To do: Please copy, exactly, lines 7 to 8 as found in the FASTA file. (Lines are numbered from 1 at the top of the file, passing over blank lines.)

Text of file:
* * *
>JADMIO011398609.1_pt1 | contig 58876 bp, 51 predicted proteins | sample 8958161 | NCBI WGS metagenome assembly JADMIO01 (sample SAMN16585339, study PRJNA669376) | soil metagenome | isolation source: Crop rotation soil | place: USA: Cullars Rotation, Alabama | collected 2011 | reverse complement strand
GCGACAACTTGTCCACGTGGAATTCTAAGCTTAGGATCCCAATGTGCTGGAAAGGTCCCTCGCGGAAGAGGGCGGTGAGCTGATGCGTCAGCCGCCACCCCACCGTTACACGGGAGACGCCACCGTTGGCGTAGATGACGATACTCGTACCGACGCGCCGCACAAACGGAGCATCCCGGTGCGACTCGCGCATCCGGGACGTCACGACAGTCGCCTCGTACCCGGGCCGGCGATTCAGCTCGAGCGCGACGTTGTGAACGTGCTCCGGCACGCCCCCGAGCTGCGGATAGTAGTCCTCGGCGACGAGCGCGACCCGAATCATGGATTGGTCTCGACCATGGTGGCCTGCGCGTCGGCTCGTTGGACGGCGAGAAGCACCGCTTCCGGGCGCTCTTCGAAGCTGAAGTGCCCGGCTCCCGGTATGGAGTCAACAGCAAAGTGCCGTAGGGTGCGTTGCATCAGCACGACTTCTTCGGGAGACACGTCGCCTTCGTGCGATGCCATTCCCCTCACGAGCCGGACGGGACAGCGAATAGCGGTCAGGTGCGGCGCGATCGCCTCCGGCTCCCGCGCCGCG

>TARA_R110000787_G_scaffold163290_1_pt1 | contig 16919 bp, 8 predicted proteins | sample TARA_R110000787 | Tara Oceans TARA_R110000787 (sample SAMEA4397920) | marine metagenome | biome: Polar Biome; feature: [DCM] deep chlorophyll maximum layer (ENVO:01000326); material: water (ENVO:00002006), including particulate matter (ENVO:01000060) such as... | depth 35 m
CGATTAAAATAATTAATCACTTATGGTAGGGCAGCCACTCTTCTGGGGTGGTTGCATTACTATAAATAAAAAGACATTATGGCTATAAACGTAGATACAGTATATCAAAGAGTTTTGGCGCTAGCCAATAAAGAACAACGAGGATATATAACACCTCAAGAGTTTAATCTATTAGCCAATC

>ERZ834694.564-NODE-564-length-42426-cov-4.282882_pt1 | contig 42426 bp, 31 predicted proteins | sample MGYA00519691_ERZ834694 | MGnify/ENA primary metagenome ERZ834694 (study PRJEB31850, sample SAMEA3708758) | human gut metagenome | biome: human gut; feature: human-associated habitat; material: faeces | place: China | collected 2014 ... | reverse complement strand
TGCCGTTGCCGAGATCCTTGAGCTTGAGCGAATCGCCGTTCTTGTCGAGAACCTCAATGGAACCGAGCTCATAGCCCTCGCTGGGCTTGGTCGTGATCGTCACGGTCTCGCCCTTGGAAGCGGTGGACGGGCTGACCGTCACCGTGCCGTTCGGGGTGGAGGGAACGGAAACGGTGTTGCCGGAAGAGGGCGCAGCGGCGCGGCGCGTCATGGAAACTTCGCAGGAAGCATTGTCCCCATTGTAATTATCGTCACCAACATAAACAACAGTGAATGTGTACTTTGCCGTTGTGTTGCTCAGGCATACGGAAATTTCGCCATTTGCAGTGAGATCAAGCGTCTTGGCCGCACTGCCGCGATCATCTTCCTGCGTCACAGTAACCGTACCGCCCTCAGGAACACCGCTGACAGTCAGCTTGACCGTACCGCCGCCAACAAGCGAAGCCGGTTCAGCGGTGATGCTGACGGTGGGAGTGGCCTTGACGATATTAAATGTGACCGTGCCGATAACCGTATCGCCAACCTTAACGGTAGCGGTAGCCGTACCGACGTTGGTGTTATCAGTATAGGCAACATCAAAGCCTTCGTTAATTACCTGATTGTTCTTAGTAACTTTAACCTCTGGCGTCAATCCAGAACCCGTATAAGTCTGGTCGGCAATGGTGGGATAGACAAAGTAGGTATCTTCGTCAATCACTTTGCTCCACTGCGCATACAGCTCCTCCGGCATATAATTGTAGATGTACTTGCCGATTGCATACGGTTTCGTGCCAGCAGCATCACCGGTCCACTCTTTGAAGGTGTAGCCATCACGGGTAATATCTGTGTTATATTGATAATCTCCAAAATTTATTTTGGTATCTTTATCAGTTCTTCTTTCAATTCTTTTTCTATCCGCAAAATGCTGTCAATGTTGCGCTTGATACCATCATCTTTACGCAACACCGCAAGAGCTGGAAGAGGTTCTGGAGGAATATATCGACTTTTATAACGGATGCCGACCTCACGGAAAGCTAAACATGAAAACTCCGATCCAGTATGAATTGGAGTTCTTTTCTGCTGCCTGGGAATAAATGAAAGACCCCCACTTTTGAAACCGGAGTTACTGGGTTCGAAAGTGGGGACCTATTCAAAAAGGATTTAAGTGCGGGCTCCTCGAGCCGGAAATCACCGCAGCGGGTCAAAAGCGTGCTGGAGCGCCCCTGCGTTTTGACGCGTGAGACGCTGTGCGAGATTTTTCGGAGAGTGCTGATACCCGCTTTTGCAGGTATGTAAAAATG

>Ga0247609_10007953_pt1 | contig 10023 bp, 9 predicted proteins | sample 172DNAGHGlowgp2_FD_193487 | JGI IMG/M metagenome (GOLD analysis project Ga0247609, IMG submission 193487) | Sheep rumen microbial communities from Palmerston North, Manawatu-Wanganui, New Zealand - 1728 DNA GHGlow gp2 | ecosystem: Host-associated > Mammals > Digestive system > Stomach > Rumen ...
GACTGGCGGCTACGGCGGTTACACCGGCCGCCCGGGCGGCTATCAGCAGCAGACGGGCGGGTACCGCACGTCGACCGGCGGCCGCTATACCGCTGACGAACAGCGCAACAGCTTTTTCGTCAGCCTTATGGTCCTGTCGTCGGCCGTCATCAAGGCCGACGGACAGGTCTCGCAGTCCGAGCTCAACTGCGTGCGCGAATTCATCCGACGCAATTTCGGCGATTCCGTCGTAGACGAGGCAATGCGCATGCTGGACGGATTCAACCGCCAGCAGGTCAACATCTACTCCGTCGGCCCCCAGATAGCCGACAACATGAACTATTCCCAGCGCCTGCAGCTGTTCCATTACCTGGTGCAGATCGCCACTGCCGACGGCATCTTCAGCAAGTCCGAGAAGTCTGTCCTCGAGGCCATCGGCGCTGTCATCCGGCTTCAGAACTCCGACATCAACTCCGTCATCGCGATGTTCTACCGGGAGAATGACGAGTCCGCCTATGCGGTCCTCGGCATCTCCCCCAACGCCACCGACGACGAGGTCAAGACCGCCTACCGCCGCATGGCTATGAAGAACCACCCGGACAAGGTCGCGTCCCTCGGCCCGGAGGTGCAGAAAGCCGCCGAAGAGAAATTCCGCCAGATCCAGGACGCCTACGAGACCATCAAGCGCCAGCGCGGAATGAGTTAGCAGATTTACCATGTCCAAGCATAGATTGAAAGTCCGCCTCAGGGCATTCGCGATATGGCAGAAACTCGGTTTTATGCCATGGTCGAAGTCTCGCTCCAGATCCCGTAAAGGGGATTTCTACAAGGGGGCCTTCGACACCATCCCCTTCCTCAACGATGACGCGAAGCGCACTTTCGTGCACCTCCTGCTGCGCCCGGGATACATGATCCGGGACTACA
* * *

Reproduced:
>Ga0247609_10007953_pt1 | contig 10023 bp, 9 predicted proteins | sample 172DNAGHGlowgp2_FD_193487 | JGI IMG/M metagenome (GOLD analysis project Ga0247609, IMG submission 193487) | Sheep rumen microbial communities from Palmerston North, Manawatu-Wanganui, New Zealand - 1728 DNA GHGlow gp2 | ecosystem: Host-associated > Mammals > Digestive system > Stomach > Rumen ...
GACTGGCGGCTACGGCGGTTACACCGGCCGCCCGGGCGGCTATCAGCAGCAGACGGGCGGGTACCGCACGTCGACCGGCGGCCGCTATACCGCTGACGAACAGCGCAACAGCTTTTTCGTCAGCCTTATGGTCCTGTCGTCGGCCGTCATCAAGGCCGACGGACAGGTCTCGCAGTCCGAGCTCAACTGCGTGCGCGAATTCATCCGACGCAATTTCGGCGATTCCGTCGTAGACGAGGCAATGCGCATGCTGGACGGATTCAACCGCCAGCAGGTCAACATCTACTCCGTCGGCCCCCAGATAGCCGACAACATGAACTATTCCCAGCGCCTGCAGCTGTTCCATTACCTGGTGCAGATCGCCACTGCCGACGGCATCTTCAGCAAGTCCGAGAAGTCTGTCCTCGAGGCCATCGGCGCTGTCATCCGGCTTCAGAACTCCGACATCAACTCCGTCATCGCGATGTTCTACCGGGAGAATGACGAGTCCGCCTATGCGGTCCTCGGCATCTCCCCCAACGCCACCGACGACGAGGTCAAGACCGCCTACCGCCGCATGGCTATGAAGAACCACCCGGACAAGGTCGCGTCCCTCGGCCCGGAGGTGCAGAAAGCCGCCGAAGAGAAATTCCGCCAGATCCAGGACGCCTACGAGACCATCAAGCGCCAGCGCGGAATGAGTTAGCAGATTTACCATGTCCAAGCATAGATTGAAAGTCCGCCTCAGGGCATTCGCGATATGGCAGAAACTCGGTTTTATGCCATGGTCGAAGTCTCGCTCCAGATCCCGTAAAGGGGATTTCTACAAGGGGGCCTTCGACACCATCCCCTTCCTCAACGATGACGCGAAGCGCACTTTCGTGCACCTCCTGCTGCGCCCGGGATACATGATCCGGGACTACA